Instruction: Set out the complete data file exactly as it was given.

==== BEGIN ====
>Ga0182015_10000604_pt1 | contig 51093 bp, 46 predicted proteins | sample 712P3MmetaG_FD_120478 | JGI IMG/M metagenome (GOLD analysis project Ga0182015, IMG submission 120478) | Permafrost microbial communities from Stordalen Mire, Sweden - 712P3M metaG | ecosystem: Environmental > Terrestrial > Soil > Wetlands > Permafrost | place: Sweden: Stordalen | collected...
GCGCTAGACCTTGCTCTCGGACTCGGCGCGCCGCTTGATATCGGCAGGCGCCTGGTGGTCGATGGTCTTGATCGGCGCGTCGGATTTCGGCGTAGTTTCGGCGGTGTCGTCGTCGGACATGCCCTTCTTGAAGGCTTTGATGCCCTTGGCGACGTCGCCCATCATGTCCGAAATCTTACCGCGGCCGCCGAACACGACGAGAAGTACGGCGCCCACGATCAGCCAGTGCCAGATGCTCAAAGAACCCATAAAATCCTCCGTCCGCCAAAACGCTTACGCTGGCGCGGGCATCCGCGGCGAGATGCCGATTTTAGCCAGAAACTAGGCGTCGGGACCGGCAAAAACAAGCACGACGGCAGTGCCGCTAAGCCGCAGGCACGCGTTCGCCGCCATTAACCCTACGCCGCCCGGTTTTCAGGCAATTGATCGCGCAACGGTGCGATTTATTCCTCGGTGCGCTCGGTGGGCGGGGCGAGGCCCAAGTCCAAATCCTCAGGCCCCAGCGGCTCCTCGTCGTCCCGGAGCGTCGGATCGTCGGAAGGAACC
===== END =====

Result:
>Ga0182015_10000604_pt1 | contig 51093 bp, 46 predicted proteins | sample 712P3MmetaG_FD_120478 | JGI IMG/M metagenome (GOLD analysis project Ga0182015, IMG submission 120478) | Permafrost microbial communities from Stordalen Mire, Sweden - 712P3M metaG | ecosystem: Environmental > Terrestrial > Soil > Wetlands > Permafrost | place: Sweden: Stordalen | collected...
GCGCTAGACCTTGCTCTCGGACTCGGCGCGCCGCTTGATATCGGCAGGCGCCTGGTGGTCGATGGTCTTGATCGGCGCGTCGGATTTCGGCGTAGTTTCGGCGGTGTCGTCGTCGGACATGCCCTTCTTGAAGGCTTTGATGCCCTTGGCGACGTCGCCCATCATGTCCGAAATCTTACCGCGGCCGCCGAACACGACGAGAAGTACGGCGCCCACGATCAGCCAGTGCCAGATGCTCAAAGAACCCATAAAATCCTCCGTCCGCCAAAACGCTTACGCTGGCGCGGGCATCCGCGGCGAGATGCCGATTTTAGCCAGAAACTAGGCGTCGGGACCGGCAAAAACAAGCACGACGGCAGTGCCGCTAAGCCGCAGGCACGCGTTCGCCGCCATTAACCCTACGCCGCCCGGTTTTCAGGCAATTGATCGCGCAACGGTGCGATTTATTCCTCGGTGCGCTCGGTGGGCGGGGCGAGGCCCAAGTCCAAATCCTCAGGCCCCAGCGGCTCCTCGTCGTCCCGGAGCGTCGGATCGTCGGAAGGAACC